“Frankly I didn’t get it,” she recalled. “If they had asked me to do some swimming scenes for a star, that would have made sense to me. But to ask me to act was sheer insanity.”

 

She finally agreed to visit MGM boss Louis B. Mayer, and recalled that she took the job after her mother told her: “No one can avoid a challenge in life without breeding regret, and regret is the arsenic of life.”

 

Lamas was Williams’ third husband. Before her fame she was married briefly to a medical student. In 1945 she wed Ben Gage, a radio announcer, and they had three children, Benjamin, Kimball and Susan. They divorced in 1958.

 

After Lamas’ death in 1982, Williams regained the spotlight. Having popularized synchronized swimming with her movies, she was co-host of the event on television at the 1984 Olympic Games in Los Angeles. She issued a video teaching children how to swim and sponsored her own line of swimsuits.

 

“I’ve been a lucky lady,” she said in a 1984 interview with The Associated Press. “I’ve had three exciting careers. Before films I had the experience of competitive swimming, with the incredible fun of winning. … I had a movie career with all the glamor that goes with it. That was ego-fulfilling, but it was like the meringue on the pie. My marriage with Fernando — that was the filling, that was the apple in the pie.”

 

http://m.680news.com/2013/06/06/publicist-swimming-champion-turned-movie-star-esther-williams-dies-at-age-91/

 

There are so few MGM stars left now. :(.

 

That Fanny Brice quote is actually about swimmer Eleanor Holm who married her former husband Billy Rose.

Link to comment
Share on other sites

I was just thinking about Esther because I watched "Easy to Wed" and "that's Entertainment 3" done in 1994 with Esther as one of the on-camera commentators.

Esther would have been the perfect guest star in "Lucy in Marineland"

  • Like 1
Link to comment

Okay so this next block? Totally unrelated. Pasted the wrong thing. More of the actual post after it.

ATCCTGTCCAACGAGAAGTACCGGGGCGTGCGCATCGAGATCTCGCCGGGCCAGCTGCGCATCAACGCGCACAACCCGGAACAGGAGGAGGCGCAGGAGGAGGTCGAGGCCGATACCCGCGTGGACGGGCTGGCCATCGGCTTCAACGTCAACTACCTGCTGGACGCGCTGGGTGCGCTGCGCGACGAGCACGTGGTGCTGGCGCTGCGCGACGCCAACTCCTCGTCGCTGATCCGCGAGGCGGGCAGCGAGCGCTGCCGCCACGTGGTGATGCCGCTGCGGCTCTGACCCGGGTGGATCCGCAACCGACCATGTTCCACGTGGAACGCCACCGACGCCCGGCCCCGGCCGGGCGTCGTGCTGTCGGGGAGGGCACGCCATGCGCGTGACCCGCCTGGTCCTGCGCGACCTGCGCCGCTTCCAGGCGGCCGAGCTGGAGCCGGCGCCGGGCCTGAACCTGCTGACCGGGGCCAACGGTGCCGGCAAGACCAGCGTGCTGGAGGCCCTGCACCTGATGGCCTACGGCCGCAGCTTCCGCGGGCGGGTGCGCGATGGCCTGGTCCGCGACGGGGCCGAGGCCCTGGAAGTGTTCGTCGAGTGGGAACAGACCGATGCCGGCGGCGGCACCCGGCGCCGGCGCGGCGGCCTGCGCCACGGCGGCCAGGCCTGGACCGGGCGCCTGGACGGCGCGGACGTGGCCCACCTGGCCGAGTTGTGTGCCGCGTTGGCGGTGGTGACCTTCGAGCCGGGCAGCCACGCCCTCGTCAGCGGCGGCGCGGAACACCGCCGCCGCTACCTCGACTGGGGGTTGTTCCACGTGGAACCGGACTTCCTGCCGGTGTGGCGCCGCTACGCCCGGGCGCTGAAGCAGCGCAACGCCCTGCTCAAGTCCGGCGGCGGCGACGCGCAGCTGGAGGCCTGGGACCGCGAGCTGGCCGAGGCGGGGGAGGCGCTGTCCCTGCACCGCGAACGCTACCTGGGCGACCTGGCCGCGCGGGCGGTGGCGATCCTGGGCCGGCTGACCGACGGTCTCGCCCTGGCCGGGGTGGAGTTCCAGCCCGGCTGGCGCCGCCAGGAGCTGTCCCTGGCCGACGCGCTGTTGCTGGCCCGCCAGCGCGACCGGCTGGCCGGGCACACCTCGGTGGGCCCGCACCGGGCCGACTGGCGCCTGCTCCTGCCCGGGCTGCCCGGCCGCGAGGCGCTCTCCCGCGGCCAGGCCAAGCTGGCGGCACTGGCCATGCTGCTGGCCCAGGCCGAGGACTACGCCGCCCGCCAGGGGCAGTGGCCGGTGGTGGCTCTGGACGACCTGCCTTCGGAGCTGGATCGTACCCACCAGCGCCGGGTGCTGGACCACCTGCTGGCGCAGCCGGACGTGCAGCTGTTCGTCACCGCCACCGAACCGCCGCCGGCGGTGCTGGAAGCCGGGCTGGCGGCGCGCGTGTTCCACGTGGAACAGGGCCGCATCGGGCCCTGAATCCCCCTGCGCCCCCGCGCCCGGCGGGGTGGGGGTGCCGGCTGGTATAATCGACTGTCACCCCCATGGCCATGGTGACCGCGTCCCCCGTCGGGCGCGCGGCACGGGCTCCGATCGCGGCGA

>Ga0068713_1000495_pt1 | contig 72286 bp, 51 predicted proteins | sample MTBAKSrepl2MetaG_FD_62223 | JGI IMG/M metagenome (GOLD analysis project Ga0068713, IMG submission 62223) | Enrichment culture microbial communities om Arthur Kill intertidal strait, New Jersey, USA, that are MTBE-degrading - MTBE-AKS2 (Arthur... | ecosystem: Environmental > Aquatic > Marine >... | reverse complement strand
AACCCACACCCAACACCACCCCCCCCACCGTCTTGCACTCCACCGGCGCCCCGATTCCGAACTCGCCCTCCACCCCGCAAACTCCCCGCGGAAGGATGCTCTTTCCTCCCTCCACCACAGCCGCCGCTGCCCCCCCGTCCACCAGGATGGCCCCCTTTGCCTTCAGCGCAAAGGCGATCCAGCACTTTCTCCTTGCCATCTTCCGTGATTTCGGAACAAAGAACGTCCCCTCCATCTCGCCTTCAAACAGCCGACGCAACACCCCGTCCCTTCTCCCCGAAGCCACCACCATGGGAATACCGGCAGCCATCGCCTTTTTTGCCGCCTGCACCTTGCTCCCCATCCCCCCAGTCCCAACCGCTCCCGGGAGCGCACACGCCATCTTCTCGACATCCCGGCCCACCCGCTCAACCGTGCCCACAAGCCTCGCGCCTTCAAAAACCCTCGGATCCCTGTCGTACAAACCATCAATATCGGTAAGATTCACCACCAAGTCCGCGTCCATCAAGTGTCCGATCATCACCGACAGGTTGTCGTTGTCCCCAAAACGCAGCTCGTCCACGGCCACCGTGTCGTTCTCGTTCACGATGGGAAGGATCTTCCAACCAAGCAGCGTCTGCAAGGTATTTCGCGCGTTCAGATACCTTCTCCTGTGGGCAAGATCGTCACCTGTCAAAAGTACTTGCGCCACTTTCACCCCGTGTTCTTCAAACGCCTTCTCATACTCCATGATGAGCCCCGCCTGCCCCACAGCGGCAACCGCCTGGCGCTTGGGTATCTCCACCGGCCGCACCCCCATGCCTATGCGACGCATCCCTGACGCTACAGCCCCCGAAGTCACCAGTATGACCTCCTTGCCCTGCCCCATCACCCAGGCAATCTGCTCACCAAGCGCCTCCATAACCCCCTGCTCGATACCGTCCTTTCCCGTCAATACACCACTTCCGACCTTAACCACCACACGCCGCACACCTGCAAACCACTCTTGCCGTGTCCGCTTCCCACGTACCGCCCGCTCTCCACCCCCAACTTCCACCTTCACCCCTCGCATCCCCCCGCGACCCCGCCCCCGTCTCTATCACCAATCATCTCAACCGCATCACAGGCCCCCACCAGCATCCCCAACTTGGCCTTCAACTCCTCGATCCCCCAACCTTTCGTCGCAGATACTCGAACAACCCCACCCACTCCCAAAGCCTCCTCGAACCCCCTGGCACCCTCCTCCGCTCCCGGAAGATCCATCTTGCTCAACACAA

Share on other sites

I was just thinking about Esther because I watched "Easy to Wed" and "that's Entertainment 3" done in 1994 with Esther as one of the on-camera commentators.

Esther would have been the perfect guest star in "Lucy in Marineland"

Great thought, Neil! :D

 

So sad... all Lucy's "contemporaries" and associates are leaving us, with so few remaining. But....she did live to be a presumably happy and healthy 91 so ....here's to Esther Williams!

 

bb.jpg

Link to comment
Share on other sites

Thanks for putting the Esther and Lucy picture up in the banner whomever!

 

My mom loved Esther so I grew up watching the movies - I remember an August day in the late 80's when I was a young teenager watching something like 8 in a row (some sort of a marathon for her bday) on some tv channel (Did TCM exist then? Can't figure out what would've shown that if not. Maybe it was TNT or TBS or something. TCM doesn't sound right.) I'm not sure I'd have the stamina anymore to do that, but it's a great memory. My mom ended up getting a lot of her movies on VCR, and I got her TCM's DVD set for her birthday when that came out.ago.

 

Since this is a Lucy page, I'll say that Easy to Wed's my #4 film of Esther's. Lucy's definitely a great presence in that film, and I think she looks awesome in that technicolor. Esther, I think, was still getting her feet wet in the acting world (if you'll pardon the pun), so I think Lucy's the one who lifted the movie up above a bunch of other movies where Esther did a superior job but the movie wasn't as overall entertaining.

Link to comment
Share on other sites

True, almost all of the REAL BIG STARS of yesteryear are gone, so few remain, sad to see Esther go, but at least she made it to a ripe old age. Wonder if she was still out and about or if anyone knows when she last appeared in public.

 

Esther appeared at the TCM Film Festival three years ago. I'm not sure if any appearances after that.

Link to comment
Share on other sites

TCM's 24 hour tribute to Esther gets underway tonight at 8 p.m.

 

8 - Bathing Beauty

10 - Neptune's Daughter

11.45 -- Million Dollar Mermaid

1.45 a.m. - Dangerous When Wet

3.30 - Andy Hardy's Double Life

5.15 - Thrill of a Romance

7.15 - Easy to Wed

9.15 - The Hoodlum Saint

11 - Fiesta

1 - This Time For Keeps

3 - On an Island With You

5 - Pagan Love Song

6.30 - Texas Carnival

Link to comment
Share on other sites

Join the conversation

You can post now and register later. If you have an account, sign in now to post with your account.

Guest
Reply to this topic...

×   Pasted as rich text.   Paste as plain text instead

  Only 75 emoji are allowed.

×   Your link has been automatically embedded.   Display as a link instead

×   Your previous content has been restored.   Clear editor

×   You cannot paste images directly. Upload or insert images from URL.

Loading...
 Share

×
×
  • Create New...